Growing Joy

There are different kinds of joy. There is the exuberant jubilation. Like the soccer players at the end of the game, after the victory, jumping, dancing, splashing prosecco. The joy is so great that one does not even know how to express it adequately. I once discovered a different kind of joy in the liturgy, which I later found in reality. This, by the way, is typical and a meaning of liturgy: it opens our eyes, increases our capacity to perceive the immense richness of reality. What millions of forefathers and foremothers have expressed in their songs and rituals, we do not have to invent from scratch, we can learn from them, benefit from them and their experience with God.

I first noticed this while practicing the introit of Easter: “Resurrexi et adhuc tecum sum.” The melody is very measured, almost timid. One wonders, “Hey, it’s Easter, rejoice! Why so hesitant?” The answer is, because you have come from a journey. Because you have a story. Jesus came from the experience of exclusion, betrayal, suffering, torture, crucifixion. You don’t just get up and jump. The rising “needed three days.” Communicating the good news also takes time: the disciples didn’t get it right away, the joy of Jesus’ resurrection took time to be understood, time to be celebrated and expressed.

When we go through deep sorrow, when we are confronted with severe problems, and when God finally – unexpectedly – delivers us from this distress, we need a little time; our body needs time, our soul needs time to understand, to let it sink in. The joy comes slowly – but: this is the greatest, most complete, deepest joy of all. This silent joy, which is ready to grow, cannot be stopped. It is like a small flower that begins to grow tenderly and subtly, but becomes large.

Dear God, I look forward to the next experience of joy. I look forward to when you surprise me with either jubilation or quietly growing joy. I pray for all who are in great need, who are suffering, who are grieving, who are sad. Deliver them and let their joy return, slowly but surely. Thank you, dear Lord, for the joy of Easter, for the joy of the risen Lord.

In Temptation: Fight, Flight, Freeze

Animals and humans have learned how to react adequately in a dangerous situation: Fight, flight or freeze. This can also be applied to any temptation. In temptation, something is near that wants to harm our lives and puts our lives in danger. One way is to escape from the temptation. This is the first reaction of the monk, because he “flees the world” (fuga mundi) in order not to be exposed to temptations. We know what he finds in his deserted place: new temptations. So fleeing is a good method, but there are other instruments that can be used. Fighting temptation is also a suitable tool. The monk does this with words, good words, words that he takes from the Holy Scriptures, and he throws them at the demons, trusting that these words, inspired by the Holy Spirit, will overcome the evil thoughts and feelings.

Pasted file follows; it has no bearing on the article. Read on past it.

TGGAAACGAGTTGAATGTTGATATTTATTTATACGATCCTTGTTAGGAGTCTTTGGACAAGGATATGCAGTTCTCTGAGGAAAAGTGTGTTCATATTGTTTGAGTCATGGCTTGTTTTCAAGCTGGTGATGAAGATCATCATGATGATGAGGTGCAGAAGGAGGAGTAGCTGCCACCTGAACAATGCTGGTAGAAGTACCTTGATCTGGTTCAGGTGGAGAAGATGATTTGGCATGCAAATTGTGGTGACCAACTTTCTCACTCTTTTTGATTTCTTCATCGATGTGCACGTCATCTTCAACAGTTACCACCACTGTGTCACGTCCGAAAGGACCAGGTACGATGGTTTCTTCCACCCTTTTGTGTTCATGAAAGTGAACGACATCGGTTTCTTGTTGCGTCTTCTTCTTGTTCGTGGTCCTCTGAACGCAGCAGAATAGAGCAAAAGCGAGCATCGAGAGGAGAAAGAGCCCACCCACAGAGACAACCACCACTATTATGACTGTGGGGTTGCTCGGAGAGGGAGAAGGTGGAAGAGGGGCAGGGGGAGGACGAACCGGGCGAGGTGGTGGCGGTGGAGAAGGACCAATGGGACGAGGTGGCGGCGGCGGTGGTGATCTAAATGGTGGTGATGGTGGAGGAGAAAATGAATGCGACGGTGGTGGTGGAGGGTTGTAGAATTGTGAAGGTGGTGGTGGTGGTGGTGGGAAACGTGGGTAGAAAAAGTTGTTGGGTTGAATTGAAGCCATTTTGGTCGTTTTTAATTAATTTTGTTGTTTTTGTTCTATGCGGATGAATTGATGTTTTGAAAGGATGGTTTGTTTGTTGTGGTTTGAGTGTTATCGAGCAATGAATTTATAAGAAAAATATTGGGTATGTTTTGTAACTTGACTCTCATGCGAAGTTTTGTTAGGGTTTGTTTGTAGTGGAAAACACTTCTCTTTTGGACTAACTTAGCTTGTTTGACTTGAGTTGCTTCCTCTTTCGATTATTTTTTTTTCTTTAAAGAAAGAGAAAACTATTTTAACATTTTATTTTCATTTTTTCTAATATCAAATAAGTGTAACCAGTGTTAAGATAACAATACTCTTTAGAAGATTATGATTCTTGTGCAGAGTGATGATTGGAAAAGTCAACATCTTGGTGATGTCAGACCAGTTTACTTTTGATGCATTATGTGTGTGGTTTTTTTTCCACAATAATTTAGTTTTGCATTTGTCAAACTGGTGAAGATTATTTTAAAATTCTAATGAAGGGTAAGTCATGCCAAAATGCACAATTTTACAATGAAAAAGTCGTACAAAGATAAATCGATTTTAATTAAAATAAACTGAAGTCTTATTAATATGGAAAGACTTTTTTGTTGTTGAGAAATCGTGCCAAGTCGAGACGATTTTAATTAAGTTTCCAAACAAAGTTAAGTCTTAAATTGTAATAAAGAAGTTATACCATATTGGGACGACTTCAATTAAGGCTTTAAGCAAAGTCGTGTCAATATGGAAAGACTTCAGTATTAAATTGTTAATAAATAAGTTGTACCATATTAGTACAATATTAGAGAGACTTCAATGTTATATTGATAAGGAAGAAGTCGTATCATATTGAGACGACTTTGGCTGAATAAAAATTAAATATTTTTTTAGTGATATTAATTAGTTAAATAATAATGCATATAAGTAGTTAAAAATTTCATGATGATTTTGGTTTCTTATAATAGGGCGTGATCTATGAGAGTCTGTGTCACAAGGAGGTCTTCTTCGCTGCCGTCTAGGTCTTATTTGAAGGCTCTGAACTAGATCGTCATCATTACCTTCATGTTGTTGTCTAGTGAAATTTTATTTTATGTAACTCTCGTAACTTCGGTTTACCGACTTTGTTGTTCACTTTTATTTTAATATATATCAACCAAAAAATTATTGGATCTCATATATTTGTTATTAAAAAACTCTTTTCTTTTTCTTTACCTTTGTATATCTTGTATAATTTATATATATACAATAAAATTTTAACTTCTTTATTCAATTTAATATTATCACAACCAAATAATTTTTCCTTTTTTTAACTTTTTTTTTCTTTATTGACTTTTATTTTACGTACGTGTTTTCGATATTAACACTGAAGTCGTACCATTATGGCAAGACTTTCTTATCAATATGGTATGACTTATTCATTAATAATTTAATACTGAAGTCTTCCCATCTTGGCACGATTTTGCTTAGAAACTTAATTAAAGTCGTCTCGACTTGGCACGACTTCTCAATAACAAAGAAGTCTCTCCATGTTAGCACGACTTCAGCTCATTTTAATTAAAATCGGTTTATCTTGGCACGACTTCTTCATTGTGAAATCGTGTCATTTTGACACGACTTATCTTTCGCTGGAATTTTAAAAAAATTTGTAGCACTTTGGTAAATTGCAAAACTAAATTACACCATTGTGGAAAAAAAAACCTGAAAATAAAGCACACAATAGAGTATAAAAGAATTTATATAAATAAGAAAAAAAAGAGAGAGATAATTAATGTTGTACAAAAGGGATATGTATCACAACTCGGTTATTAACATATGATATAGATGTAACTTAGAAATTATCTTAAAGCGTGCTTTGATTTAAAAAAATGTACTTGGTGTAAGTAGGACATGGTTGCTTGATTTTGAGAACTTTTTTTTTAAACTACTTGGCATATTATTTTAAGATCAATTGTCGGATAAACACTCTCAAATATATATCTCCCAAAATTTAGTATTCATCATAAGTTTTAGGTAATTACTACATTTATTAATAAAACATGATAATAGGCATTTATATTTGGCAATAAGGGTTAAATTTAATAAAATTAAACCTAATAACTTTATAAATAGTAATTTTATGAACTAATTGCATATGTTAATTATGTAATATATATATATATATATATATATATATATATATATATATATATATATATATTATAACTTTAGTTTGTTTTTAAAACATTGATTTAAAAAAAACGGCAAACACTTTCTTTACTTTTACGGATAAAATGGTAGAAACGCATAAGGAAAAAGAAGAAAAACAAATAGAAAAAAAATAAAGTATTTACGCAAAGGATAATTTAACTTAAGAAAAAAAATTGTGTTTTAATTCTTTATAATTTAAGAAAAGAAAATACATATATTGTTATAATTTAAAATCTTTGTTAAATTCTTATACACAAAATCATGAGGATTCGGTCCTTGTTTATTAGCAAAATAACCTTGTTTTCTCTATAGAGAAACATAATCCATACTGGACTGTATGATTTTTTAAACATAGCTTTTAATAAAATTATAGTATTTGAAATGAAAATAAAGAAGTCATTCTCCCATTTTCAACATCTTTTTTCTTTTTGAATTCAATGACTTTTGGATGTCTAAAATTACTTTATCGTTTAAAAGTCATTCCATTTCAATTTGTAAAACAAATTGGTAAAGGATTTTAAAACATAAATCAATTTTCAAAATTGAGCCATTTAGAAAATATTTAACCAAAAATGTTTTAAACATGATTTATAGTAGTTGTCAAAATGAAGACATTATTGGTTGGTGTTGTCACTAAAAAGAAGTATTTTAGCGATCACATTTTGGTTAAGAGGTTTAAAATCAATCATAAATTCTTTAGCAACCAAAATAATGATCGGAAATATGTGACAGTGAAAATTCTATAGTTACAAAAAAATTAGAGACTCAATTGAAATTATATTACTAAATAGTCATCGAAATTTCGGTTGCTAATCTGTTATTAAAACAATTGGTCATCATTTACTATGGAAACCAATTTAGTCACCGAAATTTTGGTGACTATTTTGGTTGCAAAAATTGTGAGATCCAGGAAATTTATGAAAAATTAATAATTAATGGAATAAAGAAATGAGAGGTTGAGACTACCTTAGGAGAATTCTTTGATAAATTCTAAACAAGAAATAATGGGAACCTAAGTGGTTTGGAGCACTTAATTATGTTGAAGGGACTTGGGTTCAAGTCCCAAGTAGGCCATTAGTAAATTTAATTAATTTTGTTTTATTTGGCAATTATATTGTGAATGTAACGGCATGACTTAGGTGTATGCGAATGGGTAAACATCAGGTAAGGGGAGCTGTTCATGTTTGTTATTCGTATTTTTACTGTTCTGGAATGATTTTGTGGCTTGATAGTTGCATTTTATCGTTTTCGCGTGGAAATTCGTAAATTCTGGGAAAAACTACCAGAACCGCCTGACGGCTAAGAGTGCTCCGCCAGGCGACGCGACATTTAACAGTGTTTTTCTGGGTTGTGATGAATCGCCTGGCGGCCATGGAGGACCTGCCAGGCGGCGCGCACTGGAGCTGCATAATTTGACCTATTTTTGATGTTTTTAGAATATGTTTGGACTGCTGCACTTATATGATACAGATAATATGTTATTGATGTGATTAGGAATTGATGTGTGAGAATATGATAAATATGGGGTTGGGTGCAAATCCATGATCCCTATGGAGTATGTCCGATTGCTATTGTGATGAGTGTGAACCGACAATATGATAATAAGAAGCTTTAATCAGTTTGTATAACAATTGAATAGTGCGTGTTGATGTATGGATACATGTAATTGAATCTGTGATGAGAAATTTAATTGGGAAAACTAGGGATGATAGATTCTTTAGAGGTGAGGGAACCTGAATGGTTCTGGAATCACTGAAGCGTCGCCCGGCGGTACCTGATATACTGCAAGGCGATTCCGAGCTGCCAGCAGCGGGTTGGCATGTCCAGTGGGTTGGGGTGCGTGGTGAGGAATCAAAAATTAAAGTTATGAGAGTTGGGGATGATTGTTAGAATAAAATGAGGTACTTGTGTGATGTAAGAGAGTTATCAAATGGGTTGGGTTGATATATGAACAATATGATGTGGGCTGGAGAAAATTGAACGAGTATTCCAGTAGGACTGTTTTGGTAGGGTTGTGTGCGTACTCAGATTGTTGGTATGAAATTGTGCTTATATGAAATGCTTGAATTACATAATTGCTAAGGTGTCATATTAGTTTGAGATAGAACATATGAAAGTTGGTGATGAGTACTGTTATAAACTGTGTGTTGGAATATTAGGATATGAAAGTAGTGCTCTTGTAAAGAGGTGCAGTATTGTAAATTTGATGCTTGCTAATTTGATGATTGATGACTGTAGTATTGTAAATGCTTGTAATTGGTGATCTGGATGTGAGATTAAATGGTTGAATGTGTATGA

Finally, there is a third way to respond to strong temptations. I found it impressively depicted in a painting of Domenico Morelli. It shows St. Anthony the Great, the first Christian monk and hermit, suffering a carnal temptation in the desert. It threatens him from all sides. No escape possible, fight hopeless. Instead, he falls into frozen mode. He seeks the closeness to the Lord, his cross, which overcomes all evil and even death, and keeps still. He goes on “autopilot,” so to speak. Knowing how weak he himself is, he surrenders himself entirely to the Lord, clings only to Him, and leaves to Him the struggle against evil. It is as if Anthony wanted to say: I am no longer here, it is only the Lord.

I don’t know what your typical temptations are. If we are awake enough, we discover things that want to harm our health, our relationships, our lives. God has given us means to respond, to say “no.”

Dear God, surround me with your guardian angels. Let me practice always being attentive to your presence. That way, I don’t have to be afraid. Let temptations become an opportunity to draw closer to you, to surrender my life to you, who protect me and who love me dearly.

From Psalm 91:

Say to the Lord, “My refuge and fortress,
    my God in whom I trust.”
He will rescue you from the fowler’s snare,
    from the destroying plague,
He will shelter you with his pinions,
    and under his wings you may take refuge;
    his faithfulness is a protecting shield.
  For he commands his angels with regard to you,
    to guard you wherever you go.

“Because he clings to me I will deliver him;
    because he knows my name I will set him on high.
He will call upon me and I will answer;
    I will be with him in distress;
    I will deliver him and give him honor.
With length of days I will satisfy him,
    and fill him with my saving power.”

The Heart of Man — An Abyss

Psalms have always given me comfort. In a strange way, I was recently comforted by a very dark verse from Psalm 64.

“The inside of a person and his heart – they are an abyss!”

Most English translations do not put the verse so drastically: “For the inward thought and the heart of a man are deep.” (Psalm 64:7) However, the context of the psalm shows that “depth” here really means “abyss.”